Ms. Conant is wise to the sense that she is dealing with a bunch of professional liars, and that their own accounts are not reliable. But she perhaps misses an opportunity to have more fun with the glamour-tipped social parade she has uncovered. It is a giddy P.G. Wodehouse universe, in which who you know matters more than what you know, and where a fellow needs to be ready, after dinner, to play high-stakes bridge — my railroad against your shipping line.
There is little sense that what counts is the push-and-pull of wider movements. Politics did not yet revere opinion polls, and diplomacy was still a great game between a club of ambitious people who bumped into one another at parties. The figures that flit through these pages tend to be can-opener moguls, airline tycoons, oil pioneers, international yachtsmen, movie stars, or Horlicks heiresses. So if Britain wanted to influence America, the urgent thing was to catch President Roosevelt at cocktail hour, after he had downed a “couple of old-fashioneds.” Who better for such a task than an up-and-coming author?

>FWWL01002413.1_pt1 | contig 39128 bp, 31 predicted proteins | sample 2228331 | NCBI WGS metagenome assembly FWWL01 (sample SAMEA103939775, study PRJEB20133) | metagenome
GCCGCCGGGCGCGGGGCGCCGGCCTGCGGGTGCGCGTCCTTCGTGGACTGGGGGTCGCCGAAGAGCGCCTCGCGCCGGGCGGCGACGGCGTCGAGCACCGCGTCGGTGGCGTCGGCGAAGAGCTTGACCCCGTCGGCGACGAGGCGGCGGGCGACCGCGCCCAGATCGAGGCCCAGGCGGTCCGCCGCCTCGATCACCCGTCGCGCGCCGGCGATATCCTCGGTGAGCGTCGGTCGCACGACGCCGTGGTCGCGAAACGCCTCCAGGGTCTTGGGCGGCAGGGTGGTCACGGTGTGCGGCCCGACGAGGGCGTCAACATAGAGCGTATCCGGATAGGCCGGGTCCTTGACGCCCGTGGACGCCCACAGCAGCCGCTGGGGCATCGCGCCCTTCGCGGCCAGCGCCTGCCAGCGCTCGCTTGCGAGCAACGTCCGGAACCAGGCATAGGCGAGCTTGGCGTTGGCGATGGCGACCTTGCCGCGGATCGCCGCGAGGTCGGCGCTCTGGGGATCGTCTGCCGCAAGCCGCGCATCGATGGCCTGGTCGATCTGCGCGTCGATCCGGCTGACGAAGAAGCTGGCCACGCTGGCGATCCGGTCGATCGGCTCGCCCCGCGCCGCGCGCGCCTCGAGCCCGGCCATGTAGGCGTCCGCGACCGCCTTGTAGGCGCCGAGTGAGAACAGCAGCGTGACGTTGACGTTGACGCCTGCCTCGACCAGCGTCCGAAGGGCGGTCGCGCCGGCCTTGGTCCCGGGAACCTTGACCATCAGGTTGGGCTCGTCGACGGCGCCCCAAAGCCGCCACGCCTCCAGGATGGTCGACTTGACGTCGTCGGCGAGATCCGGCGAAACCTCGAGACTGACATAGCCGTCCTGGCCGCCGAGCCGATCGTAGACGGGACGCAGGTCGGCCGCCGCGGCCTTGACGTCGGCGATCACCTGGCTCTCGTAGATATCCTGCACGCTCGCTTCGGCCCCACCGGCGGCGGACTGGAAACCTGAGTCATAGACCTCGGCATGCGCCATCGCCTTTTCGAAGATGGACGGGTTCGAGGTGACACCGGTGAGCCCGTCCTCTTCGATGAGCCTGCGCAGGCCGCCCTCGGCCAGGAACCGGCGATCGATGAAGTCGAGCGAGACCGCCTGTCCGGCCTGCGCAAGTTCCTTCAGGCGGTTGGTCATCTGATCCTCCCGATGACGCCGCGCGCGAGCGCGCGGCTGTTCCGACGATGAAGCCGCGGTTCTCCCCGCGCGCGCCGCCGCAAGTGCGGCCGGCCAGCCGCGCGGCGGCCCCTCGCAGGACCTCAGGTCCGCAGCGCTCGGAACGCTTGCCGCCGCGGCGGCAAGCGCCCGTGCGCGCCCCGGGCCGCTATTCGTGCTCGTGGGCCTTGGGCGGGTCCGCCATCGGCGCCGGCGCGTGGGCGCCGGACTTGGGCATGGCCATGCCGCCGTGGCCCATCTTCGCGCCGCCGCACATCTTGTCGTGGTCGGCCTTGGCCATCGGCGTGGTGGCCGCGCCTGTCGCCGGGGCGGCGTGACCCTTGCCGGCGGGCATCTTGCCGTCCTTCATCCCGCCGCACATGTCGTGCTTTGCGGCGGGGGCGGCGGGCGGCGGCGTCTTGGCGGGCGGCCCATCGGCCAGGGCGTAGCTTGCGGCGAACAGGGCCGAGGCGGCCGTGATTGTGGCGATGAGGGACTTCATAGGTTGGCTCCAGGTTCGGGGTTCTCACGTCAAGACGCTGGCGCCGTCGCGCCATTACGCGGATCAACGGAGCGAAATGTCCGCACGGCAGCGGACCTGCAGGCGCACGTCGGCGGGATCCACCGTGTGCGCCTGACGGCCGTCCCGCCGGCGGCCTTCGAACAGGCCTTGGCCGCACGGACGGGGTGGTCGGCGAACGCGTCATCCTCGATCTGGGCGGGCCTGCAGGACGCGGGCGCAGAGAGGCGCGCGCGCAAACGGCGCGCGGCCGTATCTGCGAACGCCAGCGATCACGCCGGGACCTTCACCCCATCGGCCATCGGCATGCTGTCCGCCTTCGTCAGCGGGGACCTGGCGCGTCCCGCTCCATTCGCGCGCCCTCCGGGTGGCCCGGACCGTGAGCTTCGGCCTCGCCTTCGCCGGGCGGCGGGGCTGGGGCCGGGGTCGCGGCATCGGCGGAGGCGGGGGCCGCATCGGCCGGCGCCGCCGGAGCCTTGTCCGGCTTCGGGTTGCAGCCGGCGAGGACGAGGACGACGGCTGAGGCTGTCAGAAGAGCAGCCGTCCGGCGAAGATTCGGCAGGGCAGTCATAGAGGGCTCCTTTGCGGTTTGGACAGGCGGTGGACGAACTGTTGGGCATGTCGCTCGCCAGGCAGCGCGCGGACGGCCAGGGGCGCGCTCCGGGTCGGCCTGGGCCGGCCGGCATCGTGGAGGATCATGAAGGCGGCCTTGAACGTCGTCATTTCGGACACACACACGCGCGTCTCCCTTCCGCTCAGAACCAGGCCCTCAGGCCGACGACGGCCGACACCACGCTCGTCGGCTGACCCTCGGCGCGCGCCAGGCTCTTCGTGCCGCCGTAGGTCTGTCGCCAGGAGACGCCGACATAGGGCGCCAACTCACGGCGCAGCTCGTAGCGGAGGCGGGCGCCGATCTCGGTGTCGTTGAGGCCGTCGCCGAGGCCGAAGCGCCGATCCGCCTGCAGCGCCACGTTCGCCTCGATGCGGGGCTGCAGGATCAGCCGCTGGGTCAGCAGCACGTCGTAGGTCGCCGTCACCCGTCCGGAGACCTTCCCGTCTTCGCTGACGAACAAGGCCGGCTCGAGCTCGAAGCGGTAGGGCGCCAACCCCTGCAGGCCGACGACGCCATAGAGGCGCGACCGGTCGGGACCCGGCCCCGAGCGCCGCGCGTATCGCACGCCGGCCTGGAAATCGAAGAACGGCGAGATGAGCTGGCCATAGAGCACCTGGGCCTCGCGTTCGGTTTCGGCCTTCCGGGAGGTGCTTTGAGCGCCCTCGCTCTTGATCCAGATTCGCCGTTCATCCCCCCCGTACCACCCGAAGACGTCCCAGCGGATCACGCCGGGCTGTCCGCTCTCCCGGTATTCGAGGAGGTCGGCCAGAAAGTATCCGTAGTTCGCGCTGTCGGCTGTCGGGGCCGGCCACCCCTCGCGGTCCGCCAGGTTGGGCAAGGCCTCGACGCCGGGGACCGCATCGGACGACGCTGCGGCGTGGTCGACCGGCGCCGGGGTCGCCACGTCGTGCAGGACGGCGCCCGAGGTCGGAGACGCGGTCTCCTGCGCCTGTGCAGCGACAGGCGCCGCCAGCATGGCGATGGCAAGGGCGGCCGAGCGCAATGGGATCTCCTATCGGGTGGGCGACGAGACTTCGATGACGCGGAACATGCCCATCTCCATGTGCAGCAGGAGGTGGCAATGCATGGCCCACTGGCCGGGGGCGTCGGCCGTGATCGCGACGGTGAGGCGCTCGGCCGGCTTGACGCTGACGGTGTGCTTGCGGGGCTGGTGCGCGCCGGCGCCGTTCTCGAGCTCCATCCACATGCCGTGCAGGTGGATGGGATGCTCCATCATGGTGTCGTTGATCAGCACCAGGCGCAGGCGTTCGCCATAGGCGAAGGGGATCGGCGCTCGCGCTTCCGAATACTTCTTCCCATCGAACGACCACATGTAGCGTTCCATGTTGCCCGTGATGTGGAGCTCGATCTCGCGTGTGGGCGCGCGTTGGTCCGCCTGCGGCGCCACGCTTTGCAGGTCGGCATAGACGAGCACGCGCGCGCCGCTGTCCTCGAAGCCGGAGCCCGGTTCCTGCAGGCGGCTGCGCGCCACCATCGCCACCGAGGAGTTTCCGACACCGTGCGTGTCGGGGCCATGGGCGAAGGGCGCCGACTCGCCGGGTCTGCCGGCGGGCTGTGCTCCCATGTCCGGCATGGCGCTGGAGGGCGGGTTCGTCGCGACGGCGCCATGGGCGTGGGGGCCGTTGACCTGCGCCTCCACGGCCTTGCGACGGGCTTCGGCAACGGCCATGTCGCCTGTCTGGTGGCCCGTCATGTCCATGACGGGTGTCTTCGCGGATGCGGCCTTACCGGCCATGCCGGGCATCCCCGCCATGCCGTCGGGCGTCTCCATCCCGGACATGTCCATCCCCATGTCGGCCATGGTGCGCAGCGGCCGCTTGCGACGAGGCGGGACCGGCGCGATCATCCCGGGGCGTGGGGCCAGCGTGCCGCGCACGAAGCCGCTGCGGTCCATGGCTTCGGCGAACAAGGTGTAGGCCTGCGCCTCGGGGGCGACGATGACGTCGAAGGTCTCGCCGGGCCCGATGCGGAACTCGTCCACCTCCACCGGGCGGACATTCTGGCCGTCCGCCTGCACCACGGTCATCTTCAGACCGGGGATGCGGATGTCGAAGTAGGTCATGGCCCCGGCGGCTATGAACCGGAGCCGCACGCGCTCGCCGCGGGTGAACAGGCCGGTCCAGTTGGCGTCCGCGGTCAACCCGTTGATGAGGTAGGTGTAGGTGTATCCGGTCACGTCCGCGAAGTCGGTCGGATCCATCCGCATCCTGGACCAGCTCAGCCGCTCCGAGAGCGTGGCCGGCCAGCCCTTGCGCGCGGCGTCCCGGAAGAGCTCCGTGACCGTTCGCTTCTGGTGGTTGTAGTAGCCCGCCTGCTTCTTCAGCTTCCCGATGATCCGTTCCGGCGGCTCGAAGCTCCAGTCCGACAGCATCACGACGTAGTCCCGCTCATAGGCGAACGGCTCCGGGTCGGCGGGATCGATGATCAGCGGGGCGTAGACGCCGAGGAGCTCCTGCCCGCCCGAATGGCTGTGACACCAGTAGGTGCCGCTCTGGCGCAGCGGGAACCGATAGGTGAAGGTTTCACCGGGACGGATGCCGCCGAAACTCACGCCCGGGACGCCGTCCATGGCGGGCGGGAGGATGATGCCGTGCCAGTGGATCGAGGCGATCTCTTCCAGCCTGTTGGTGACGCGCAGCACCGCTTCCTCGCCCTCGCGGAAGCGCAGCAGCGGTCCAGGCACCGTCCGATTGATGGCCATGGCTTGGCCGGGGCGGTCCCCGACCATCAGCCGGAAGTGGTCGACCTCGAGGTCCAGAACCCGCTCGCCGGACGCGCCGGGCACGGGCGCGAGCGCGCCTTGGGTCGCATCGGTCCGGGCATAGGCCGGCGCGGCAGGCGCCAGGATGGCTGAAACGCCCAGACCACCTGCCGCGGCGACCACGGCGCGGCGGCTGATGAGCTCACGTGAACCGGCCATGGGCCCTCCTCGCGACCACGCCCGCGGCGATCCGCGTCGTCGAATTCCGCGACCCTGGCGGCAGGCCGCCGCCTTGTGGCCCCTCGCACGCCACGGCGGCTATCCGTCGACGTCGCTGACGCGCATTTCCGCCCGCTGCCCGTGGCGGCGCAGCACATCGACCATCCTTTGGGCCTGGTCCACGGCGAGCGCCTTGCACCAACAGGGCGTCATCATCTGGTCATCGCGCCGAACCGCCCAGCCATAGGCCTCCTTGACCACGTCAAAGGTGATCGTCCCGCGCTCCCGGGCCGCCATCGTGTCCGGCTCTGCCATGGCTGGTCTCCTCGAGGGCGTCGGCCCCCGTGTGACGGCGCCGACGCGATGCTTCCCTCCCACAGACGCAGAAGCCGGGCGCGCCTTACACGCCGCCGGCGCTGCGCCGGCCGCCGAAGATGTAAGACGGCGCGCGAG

The book ends, like many great stories, in tears: The spy ring fizzles out after failing to warn London about the prompt cancellation of lend-lease (several ships already at sea were recalled), and the creation of a new Central Intelligence. Dahl returns to London dazed — “just one more wounded Battle of Britain pilot.” There was trauma as well as triumph in his future, and Ms. Conant gives us a sharp outline of his haunting ill luck (a son crushed by a taxi, a daughter killed by the measles). It is a bracing tale.
In retrospect, it seems inevitable that Dahl was inspired by his cloak-and-dagger past to spin stories for a living — just like Fleming. But one could speculate further that the Willy Wonka who welcomes Charlie to his chocolate factory is a fairy-tale version of Charles Marsh himself, the impresario who welcomed Dahl into a fantasy world dripping with delicious treats. It was not the kind of work designed to make Dahl popular with his suffering compatriots back home — there was too much champagne — but it was, as creative writing courses go, almost perfect.
Mr. Winder, the author of four books, was literary editor of the Independent and deputy editor of Granta.